While model estimates show a steady, if slow, decline in the amount of nitrogen, phosphorus and sediment entering the Bay, water quality monitoring in rivers shows a more complex story.
The actual amount of nutrients and sediments—or “loads”—has shown little significant trend since a coordinated monitoring program began in 1985.
Scientists have cited a number of reasons that contribute to the lack of change:
- Lag Time: It often takes years or decades for the full impact of actions on the land to show up in the Bay. Some nitrogen travels through slow-moving groundwater, and much of the phosphorus is bound to slow-moving particles of sediment. Also, nutrient control practices, such as tree plantings, often take years to become fully effective.
- Location of Monitoring Sites: Most of the river monitoring takes place at or above the “fall line” which is near the demarcation between free-flowing nontidal rivers and tidal waters. Monitoring nutrient loads in tidal waters, which move back and forth, is difficult. But much of the population lives in large urban areas at or below the fall line, and a disproportionate amount of wastewater treatment plant upgrades have taken place in those areas.
- Lack of Effectiveness: Many nutrient reduction practices implemented on the ground may not be as effective as thought, or properly maintained. The effectiveness assigned to best management practices is often based on site-specific research projects and may not achieve the same benefits in all situations. Also, the Bay Program assumes that all plans, such as nutrient reduction plans on farms, are fully implemented.
- River Flows: The amount of nutrients sent into the rivers is greatly influenced by rainfall. More rain washes more nutrients off the land and flushes them into the Bay. A number of unusually wet years the last two decades have sent huge slugs of nutrients into the Chesapeake. Those spikes had the effect of canceling out any downward trend in loads that existed.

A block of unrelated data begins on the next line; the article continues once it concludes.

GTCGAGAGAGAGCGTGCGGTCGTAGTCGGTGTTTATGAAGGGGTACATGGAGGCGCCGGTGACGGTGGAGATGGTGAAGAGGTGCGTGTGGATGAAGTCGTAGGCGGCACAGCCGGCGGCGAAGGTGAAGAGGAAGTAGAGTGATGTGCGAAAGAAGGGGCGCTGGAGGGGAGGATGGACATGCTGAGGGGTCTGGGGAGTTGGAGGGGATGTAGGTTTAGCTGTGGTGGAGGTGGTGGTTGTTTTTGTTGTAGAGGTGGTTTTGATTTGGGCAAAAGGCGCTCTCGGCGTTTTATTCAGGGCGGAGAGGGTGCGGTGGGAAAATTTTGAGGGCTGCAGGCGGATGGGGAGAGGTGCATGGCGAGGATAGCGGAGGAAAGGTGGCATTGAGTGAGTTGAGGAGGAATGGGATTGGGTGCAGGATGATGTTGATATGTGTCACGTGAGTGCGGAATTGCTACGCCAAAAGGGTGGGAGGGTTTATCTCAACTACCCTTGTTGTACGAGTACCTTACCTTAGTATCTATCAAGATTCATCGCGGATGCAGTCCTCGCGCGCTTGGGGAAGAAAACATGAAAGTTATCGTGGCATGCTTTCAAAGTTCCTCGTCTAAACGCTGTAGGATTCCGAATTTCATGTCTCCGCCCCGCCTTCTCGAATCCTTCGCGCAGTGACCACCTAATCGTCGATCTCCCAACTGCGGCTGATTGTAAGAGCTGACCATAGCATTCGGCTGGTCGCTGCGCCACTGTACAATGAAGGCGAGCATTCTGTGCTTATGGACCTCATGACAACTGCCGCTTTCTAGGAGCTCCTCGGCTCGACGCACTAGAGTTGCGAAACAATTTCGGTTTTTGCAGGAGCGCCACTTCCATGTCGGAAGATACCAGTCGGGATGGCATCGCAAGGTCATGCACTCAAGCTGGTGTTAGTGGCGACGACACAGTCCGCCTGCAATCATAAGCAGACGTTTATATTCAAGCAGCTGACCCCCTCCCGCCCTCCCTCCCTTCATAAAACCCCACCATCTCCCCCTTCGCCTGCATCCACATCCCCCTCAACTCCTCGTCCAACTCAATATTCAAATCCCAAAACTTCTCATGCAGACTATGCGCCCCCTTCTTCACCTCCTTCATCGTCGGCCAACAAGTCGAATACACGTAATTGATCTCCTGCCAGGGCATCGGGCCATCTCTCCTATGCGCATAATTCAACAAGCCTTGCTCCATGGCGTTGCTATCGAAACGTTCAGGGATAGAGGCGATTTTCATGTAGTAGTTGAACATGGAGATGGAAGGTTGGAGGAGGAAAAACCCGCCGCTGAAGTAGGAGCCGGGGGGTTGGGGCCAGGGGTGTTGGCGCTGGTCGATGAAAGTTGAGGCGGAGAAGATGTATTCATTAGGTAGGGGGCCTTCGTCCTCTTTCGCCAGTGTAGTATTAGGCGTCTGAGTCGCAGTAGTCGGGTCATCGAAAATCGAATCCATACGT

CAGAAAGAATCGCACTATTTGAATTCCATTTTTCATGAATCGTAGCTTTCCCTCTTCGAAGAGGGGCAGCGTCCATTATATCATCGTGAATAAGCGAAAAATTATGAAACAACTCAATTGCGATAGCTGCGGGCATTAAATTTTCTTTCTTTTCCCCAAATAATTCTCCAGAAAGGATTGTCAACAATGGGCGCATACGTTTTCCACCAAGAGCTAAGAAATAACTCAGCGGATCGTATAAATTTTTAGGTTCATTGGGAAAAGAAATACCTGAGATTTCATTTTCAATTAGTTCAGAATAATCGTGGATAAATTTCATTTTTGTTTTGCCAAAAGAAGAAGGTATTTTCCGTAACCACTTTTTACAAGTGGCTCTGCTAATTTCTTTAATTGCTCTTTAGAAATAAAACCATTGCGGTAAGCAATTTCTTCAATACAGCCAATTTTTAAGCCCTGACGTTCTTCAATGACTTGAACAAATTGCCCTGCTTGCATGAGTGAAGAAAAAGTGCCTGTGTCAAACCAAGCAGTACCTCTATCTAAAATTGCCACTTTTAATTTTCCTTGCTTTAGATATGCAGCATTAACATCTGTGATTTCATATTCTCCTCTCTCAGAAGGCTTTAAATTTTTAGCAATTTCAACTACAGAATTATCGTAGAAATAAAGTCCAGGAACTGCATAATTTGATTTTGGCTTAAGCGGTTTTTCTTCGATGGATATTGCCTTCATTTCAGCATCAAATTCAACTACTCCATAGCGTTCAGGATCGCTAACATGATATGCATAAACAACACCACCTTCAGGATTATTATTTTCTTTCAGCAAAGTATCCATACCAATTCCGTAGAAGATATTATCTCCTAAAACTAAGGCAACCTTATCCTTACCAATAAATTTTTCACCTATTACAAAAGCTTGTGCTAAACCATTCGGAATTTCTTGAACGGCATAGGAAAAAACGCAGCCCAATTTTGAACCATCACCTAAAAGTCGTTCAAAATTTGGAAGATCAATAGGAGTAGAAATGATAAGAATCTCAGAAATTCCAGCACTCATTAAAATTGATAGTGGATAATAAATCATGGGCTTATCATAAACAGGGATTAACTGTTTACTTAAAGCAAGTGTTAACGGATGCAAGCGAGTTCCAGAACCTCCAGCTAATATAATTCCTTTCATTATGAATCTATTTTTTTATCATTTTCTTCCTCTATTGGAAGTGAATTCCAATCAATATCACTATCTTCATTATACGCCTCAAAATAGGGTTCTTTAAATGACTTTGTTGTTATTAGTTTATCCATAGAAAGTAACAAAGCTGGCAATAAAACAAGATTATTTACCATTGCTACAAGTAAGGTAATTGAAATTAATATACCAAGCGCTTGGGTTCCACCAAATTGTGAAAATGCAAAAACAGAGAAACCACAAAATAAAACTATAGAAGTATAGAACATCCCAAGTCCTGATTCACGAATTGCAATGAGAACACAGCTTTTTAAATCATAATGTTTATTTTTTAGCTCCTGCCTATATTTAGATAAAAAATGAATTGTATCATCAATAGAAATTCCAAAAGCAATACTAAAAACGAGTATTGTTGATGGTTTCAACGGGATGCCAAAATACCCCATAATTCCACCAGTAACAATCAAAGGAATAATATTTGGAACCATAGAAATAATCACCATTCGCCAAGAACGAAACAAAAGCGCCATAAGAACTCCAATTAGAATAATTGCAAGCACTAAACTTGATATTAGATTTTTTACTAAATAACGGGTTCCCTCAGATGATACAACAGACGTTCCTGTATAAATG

Of all those factors, river flows is the most important in affecting year-to-year nutrient and sediment loads entering the Chesapeake Bay.
In fact, when scientists adjust water quality samples to adjust for changes in river flows, downward trends do occur in many locations
While flow-adjusted figures are important because they offer evidence of whether management actions are having an effect, the actual water quality in the Bay is affected by the amount of nutrients flowing in, and when those nutrients arrive. (Winter and early spring inputs are often worse for dissolved oxygen, while spring and early summer can be worse for underwater grasses.)
The ultimate goal of the Bay cleanup effort is to achieve enough nutrient and sediment reductions to maintain water quality goals under real-world conditions. If the region’s climate changes in ways that result in a pattern of increased precipitation, greater nutrient reduction efforts may be needed in the future to achieve those goals.